Sunday, August 30, 2015

Canal Ruins Along The Kiskiminetas

With summer coming to a close soon, today was a perfect day to get out on the water. I rented a kayak, launched at Avonmore and pulled out at Apollo. I had been through this section before and remembered seeing a few canal ruins. I thought today would be a good day to enjoy being on the water and taking a closer look at the ruins. I ended up stopping a lot because I just kept coming across possible remnants. There are a lot out there. 



Starting off in Avonmore. Heading towards the old 1883 Western Pennsylvania Railroad Piers.

I know they're not part of the canal but bear with me. They do play an important part in differentiating what was railroad and what was canal. 

The abutment opposite of the tunnel. More information on this bridge and the tunnel can be found here.

What I'm basing this on is the construction itself. These piers are obviously concrete. Whether they are the original 1883 piers I'm not sure. They may have been rebuilt but I could never find anything confirming that. We know the canal was built from cut stone so that's what we're looking for.

However, with the river low, you can still see the wooden forms that were used in constructing these piers. 

As well as the foundation of the piers. It's really nice seeing such clear water on the Kiski River.

So heading down toward the 1950's alignment bridge we find the first remnant of the canal.


At the far right of this photo is the mouth of Long Run. After only being on the water for 15 minutes I already found my first canal remnant.

This sits right at the bottom of Long Run. I considered that it might be a bridge abutment for a spur off the 1950's alignment due to its proximity to the railroad. They weren't building abutments like this after the 1950's.

We know that between the guard lock at Roaring Run and Saltsburg there were four lift locks. Maybe this is part of one of them?

There's not a whole lot left but it's definitely something worth taking note of.

Looking up Long Run. There is a lot of considerably deeper (maybe 4 ft.) slack water all through this section. These appeared anytime the water was extremely shallow or there were rapids.

Looking across Long Run at the other side. No indication of anything here.

Back on the water. Heading towards the current railroad bridge.

After this it was smooth sailing. Just slow moving water and a lot of paddling.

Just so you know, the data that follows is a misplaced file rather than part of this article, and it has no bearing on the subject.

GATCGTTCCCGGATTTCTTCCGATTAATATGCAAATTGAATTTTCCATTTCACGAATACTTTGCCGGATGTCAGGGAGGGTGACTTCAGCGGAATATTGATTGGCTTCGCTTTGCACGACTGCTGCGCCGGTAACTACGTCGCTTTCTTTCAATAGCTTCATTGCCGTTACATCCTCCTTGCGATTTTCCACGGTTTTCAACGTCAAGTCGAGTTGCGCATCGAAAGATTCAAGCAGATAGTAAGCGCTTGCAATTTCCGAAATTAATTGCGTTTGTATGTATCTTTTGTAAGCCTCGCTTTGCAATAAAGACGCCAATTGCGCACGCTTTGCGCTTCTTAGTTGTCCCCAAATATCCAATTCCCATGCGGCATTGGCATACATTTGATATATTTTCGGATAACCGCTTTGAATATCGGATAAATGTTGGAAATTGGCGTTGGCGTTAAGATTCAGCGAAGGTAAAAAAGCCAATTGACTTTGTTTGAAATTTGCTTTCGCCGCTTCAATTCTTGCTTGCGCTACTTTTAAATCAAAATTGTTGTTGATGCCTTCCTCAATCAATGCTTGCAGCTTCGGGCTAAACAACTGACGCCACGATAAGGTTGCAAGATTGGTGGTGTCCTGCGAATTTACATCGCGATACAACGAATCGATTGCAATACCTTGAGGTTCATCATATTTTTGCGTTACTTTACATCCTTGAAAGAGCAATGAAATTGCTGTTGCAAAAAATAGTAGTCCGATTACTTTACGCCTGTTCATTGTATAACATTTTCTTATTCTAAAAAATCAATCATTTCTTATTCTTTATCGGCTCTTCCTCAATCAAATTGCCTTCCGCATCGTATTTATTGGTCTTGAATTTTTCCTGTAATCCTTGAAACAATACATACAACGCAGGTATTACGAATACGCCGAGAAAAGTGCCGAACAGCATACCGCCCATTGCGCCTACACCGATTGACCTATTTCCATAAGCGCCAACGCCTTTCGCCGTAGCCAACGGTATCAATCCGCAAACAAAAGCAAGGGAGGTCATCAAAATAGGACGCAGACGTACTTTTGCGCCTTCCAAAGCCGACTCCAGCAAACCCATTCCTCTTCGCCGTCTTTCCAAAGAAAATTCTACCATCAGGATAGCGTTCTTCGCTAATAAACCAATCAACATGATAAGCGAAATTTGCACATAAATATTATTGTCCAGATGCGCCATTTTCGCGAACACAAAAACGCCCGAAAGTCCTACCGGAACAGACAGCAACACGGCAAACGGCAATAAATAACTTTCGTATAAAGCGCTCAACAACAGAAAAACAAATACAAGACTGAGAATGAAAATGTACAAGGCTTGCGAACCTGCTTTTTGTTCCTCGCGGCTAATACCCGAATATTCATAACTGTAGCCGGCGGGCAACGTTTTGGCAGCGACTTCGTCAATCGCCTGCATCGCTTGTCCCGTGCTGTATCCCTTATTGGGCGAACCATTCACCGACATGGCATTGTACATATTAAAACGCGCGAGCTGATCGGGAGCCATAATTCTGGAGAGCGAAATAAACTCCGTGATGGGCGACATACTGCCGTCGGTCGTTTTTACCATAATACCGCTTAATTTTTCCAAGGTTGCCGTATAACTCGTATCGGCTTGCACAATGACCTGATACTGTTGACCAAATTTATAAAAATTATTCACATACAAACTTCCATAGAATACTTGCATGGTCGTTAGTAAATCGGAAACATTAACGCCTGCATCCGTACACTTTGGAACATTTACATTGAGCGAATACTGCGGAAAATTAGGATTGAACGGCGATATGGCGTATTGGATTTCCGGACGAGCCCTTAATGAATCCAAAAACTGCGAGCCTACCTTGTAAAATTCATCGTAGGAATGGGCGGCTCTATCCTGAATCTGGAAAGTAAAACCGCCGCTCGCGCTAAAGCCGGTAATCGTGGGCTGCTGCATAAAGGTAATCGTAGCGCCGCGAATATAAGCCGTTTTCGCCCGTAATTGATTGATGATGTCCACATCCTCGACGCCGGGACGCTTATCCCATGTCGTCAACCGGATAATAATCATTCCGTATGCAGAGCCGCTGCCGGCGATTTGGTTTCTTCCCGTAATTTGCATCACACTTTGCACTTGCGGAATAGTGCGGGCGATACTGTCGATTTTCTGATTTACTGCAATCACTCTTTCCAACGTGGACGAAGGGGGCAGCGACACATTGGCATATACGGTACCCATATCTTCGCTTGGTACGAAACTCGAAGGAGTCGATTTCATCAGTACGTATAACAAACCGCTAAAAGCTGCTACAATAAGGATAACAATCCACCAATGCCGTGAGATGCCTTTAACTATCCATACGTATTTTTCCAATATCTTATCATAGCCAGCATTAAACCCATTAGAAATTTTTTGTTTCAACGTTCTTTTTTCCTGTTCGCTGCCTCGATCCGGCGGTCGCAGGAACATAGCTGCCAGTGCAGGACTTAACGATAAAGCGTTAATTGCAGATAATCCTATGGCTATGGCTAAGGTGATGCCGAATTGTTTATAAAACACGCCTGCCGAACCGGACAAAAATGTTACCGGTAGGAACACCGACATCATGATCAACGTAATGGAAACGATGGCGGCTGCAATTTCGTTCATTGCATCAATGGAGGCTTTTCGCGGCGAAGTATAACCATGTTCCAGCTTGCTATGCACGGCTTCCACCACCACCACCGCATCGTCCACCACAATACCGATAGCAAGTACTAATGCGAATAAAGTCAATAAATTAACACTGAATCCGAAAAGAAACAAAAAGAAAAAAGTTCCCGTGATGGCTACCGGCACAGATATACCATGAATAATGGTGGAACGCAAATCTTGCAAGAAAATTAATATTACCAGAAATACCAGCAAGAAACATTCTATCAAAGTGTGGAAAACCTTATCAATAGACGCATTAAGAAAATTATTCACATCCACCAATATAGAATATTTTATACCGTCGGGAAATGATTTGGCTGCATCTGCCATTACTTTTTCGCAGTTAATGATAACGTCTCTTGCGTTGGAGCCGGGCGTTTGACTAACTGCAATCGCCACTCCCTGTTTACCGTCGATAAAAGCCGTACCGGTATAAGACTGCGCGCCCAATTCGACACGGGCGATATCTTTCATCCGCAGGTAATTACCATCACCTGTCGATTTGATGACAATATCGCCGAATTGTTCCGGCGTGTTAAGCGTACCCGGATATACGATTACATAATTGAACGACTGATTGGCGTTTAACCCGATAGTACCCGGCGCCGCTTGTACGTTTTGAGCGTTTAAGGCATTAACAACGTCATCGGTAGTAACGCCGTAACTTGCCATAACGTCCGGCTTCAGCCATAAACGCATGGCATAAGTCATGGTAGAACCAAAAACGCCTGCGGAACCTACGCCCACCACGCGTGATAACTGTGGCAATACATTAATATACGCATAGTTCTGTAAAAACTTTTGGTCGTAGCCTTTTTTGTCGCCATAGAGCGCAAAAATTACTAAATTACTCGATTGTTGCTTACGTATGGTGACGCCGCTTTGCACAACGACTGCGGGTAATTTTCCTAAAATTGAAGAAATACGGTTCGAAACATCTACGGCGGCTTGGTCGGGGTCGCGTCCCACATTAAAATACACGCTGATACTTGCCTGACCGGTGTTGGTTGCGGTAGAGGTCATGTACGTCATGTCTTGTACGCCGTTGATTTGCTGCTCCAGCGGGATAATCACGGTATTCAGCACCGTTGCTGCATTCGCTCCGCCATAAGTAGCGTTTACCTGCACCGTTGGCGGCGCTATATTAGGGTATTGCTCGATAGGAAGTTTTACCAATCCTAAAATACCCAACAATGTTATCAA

As we approach Salina Bridge we come across the first set of rapids. Now as soon as I got into the rapids I started noticing all sorts of canal ruins. They're not crazy rapids but you still have to keep on your toes. Lots of rocks to dodge. 

After I got through the rapids I pulled over along the side and started walking back upstream. Please note that the order of these photos is heading upstream.

These walls were around twelve feet tall.

The wall ran the entire length of the rapids. The canal would have certainly been on the shore in this section. I'm thinking maybe this was built to protect the canal?



Looking upstream toward the Salina Bridge. The rapids aren't bad but you couldn't navigate a canal boat through them.

More wall.


There are similar walls to these along the Conemaugh through Packsaddle Gap.


The wall lasted for quite a while. There are a few more of these further downstream.


Another shot of the river in this section.


This is what I noticed as soon as I hit the rapids. Right before the Salina Bridge.

Another one of the locks?

This one is in much better condition than the one closer to Avonmore. 

Walking back to my kayak.

A final shot of this wall.

Back on the water.

Lots of slack water.

This is at the next set of rapids. Nothing intact but possibly canal related.

This is a decent ways inland. 



Looking toward the river from this section I was exploring. My kayak on the bank.

A little further down. Another section of wall.


Looking over at the wall from the river. This was in a very shallow section.

More slack water. Roaring Run Trail toward the center. Apparently the trail is built on the old towpath.


Another small section of wall. It would be interesting to see all this when the vegetation is gone. It would not be interesting being on this water in the cold though.

A little more wall. The Roaring Run Trail is in the background. 


Looking up Roaring Run. Apparently there are remains of an aqueduct here but it would be easier to access from the trail.

Right before pull out.

8 comments:

  1. Awesome Mike!
    Was not aware so much of the old West Penn Canal was still visible. Neat finds. Helps with summer low water too.
    Eric Johnson

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    1. Hey Eric! I was surprised how much was out there too. I think I passed over wooden forms for a dam too. I couldn't get back there though,

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  2. Your continued documentation of Pa Industrial history great appreciated! That concrete Bridge abutment is awesome. God bless all those hard working workers from back than,just incredible craftsmanship!

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  3. Replies
    1. You're welcome Patricia. Thanks for looking!

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  4. Very interesting, especially since I had grown up in that area and spend much time on the Kiski. Your info gives a greater appreciation.

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  5. What a nice view of everything, it was like we were right in the water with you. How on Earth did they get the stone cut, that had to be a hard job with a lot of muscle.

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    1. That stone was cut by drilling holes into it and then pounding it to get it to split. It had to be a lot of work but those guys were expert masons.

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